The bolt won't turn very fast, if at all (very rusted, with lots of resistance), but it would break up the rust quite nicely, in exactly the same way a tissue homogenizer blends up tissue samples.

Re:Still (0)

Anonymous Coward | about 2 years ago | (#42188641)

The rotating frequency of the central peak won't cause the bolt to resonate unless it is also the resonant frequency of the bolt or consists of a much faster time scale impulse. In such a case, the rotating peaking won't contribute to resonance, and you could have just gone with a simple sound source and mechanical supplied torque (e.q. a vibrating wrench). Additionally, the resonating would worsen the ability to apply torque if using the same sound source for that. You say both the standing wave and "interfering part" of the wave contribute, but a standing wave is just a wave interfering with itself in a particular way, there doesn't seem to be any meaningful distinction in that case. You also wouldn't want good conduction of sound between the bolt and the bolt-hole, as that would just lose energy from the system, but I wasn't sure which "hole" you might be referring to wanting a reliable medium for.

This has nothing to do with phonons, which are quantized vibrations really only of conceptual use in quantum mechanical systems and some thermodynamics, you are just dealing with good old fashion bulk sound. Using "phonons" in such a context with such irrelevance makes you look more like a sci-fi fan or some one in marketing, regardless of what your actual background is.

Re:Still (1)

wierd_w (1375923) | about 2 years ago | (#42188709)

The device I have in mind has 3 or more transducers, offset a fraction of a wavelength. (Not a whole wavelength fraction.) The transducers need to be slightly angled, so that the standing waves are not formed at the exact center of the cavity, but instead slightly offcenter.

For breaking rust, I actually envisioned a digitally tuned frequency, that adjusts the tone to that of the bolt by looking for polyphonic abberations. (Use a peizo crystal to measure the feedback.) The idea is to increase the amount of polyphonic waveforms generated by the bolt, such that it essentially "hoolahoops" on a very tiny scale.

We want energy to be conducted away from the bolt, and into the rust+oil medium, so that cavitation occurs in that medium. We want the bolt hole to serve as a sink for the energy kicked up in the bolt, to avoid damaging the bolt. The hole will have a different resonant frequency than the bolt, so the tuned source signal will only cause heating in the material the hole is drilled in.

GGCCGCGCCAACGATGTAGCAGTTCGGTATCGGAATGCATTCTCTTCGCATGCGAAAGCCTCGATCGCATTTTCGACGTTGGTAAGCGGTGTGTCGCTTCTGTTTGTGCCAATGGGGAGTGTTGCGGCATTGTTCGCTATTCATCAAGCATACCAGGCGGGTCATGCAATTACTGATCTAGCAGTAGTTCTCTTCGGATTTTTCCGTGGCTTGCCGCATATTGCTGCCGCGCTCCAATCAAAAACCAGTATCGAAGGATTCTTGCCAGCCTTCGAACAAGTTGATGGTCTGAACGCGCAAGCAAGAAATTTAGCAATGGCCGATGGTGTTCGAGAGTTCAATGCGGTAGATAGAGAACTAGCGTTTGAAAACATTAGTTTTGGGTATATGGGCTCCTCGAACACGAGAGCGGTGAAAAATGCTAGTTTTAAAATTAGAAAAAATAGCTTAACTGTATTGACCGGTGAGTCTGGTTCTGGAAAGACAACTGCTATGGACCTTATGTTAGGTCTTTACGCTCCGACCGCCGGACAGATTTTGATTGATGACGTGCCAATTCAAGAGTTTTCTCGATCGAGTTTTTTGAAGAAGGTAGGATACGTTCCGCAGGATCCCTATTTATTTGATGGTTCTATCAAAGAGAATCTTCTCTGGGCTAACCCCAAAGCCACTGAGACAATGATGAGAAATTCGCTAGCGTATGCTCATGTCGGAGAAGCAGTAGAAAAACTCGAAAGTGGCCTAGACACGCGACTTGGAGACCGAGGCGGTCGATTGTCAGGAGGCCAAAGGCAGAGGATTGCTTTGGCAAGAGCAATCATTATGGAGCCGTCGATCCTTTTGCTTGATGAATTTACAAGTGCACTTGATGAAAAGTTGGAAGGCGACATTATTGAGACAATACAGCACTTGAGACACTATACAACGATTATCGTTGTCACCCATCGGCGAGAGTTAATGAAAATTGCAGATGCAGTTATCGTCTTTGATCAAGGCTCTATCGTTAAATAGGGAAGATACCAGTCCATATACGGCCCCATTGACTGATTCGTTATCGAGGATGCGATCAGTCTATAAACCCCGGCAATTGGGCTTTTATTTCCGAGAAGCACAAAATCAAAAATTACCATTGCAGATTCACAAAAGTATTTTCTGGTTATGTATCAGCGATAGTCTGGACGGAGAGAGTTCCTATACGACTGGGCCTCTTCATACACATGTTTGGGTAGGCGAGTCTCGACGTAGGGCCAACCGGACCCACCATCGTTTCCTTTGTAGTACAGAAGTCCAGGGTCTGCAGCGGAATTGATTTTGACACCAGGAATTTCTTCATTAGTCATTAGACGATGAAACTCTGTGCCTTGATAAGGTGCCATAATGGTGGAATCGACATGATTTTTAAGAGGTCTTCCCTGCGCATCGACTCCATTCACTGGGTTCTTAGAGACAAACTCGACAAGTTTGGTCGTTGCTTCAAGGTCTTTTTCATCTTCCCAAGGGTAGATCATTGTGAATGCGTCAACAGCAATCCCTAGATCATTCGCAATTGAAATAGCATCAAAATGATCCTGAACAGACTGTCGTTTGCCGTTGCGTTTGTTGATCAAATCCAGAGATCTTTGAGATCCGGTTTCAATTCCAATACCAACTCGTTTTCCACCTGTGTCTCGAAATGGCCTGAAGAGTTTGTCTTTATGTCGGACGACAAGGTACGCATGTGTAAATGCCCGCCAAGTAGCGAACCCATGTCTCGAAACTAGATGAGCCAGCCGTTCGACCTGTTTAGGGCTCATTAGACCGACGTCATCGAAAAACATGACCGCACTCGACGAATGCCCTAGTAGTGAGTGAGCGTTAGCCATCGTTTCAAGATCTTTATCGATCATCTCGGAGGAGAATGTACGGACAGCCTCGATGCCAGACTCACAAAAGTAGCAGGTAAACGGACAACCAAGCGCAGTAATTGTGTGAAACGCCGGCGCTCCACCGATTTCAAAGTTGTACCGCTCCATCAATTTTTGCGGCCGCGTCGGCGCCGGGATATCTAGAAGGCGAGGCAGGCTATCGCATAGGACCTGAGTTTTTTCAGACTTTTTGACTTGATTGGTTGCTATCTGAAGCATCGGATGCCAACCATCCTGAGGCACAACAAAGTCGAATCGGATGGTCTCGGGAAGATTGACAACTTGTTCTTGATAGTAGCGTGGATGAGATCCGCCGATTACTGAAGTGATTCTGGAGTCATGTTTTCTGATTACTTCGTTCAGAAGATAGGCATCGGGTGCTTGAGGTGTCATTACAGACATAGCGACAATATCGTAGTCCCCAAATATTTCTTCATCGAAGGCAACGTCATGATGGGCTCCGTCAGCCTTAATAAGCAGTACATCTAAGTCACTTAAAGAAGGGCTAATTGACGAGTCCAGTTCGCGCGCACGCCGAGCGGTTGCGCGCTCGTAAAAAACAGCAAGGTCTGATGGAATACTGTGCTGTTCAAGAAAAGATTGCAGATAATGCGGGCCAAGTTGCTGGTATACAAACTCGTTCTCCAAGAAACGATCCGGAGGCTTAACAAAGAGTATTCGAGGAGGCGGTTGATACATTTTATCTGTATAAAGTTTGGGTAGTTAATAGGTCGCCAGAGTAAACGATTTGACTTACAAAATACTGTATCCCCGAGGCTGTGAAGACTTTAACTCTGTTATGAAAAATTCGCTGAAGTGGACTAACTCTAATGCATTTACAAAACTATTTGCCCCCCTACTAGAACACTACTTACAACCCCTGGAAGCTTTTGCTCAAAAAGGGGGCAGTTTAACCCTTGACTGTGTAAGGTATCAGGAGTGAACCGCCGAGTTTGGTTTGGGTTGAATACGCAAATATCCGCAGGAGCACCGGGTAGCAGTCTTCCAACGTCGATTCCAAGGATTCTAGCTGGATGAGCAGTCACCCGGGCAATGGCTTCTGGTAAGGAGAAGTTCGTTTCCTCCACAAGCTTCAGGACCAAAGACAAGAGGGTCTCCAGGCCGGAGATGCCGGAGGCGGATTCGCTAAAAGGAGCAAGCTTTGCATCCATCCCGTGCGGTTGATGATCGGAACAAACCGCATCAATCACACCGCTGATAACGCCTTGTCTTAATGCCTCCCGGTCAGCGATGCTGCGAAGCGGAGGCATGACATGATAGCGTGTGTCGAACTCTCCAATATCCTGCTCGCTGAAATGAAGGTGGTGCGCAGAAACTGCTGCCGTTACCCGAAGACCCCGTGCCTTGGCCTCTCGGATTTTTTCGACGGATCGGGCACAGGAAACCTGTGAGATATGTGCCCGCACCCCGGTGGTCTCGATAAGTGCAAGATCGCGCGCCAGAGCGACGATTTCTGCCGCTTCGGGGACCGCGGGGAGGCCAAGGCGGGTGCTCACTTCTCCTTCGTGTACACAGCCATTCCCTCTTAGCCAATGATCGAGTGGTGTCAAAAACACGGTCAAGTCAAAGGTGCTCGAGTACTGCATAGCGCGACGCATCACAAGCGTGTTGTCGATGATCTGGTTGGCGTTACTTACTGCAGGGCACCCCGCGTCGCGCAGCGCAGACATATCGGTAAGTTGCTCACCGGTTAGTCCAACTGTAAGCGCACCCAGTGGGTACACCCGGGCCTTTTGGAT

Due to the tiny distances involved between the bolt and the hole, we want to use a very high frequency signal, so the bolt will be at an Nth order harmonic, and not a first order one. The potential to cause microfractures across metal grain boundries inside the bolt is a noteworthy concern, and is why we want to dampen the resonation.

Re:Still (0)

Anonymous Coward | about 2 years ago | (#42188839)

We want energy to be conducted away from the bolt, and into the rust+oil medium, so that cavitation occurs in that medium.

Ok... so I was at least partially with you on the idea of using vibration to break loose rust, but the idea of using cavitation in such a case probably takes a jump in difficulty equivalent from "building an airplane" to "building a non-generational interstellar craft." Not to say it couldn't be done in principle, but the amount of effort would be so insane. It might only be of use if you accidentally bolted a space shuttle to the LHC and then got an ITER stuck in between, then let the bolt lock up from rust, but for some reason made the bolt out of an artifact of such cultural importance to some country, they will declare war if you damage it. With a massive amount of measurement, computer simulations, and a whole staff of multiple teams of engineers, you might be able to make it work on a case-by-case basis.

Cavitation has a nasty habit of damaging materials in the near vicinity, likely tearing and heating up the bolt and bolt hole. Even if you can get enough energy localized at one spot to cavitation, considering how much won't go there and how crappy any higher order mode would be, especially if you are only three sources, you would probably want it to do so in multiple locations, or even just the correct location. Don't expect every location to have its own frequency to reach, many places will be excited by the same frequency, but unevenly. You could easily have one spot cavitation, absorbing 99+% of the useful power for a mode (not counting other losses...), making non-destructive and reaching other spots mutually exclusive.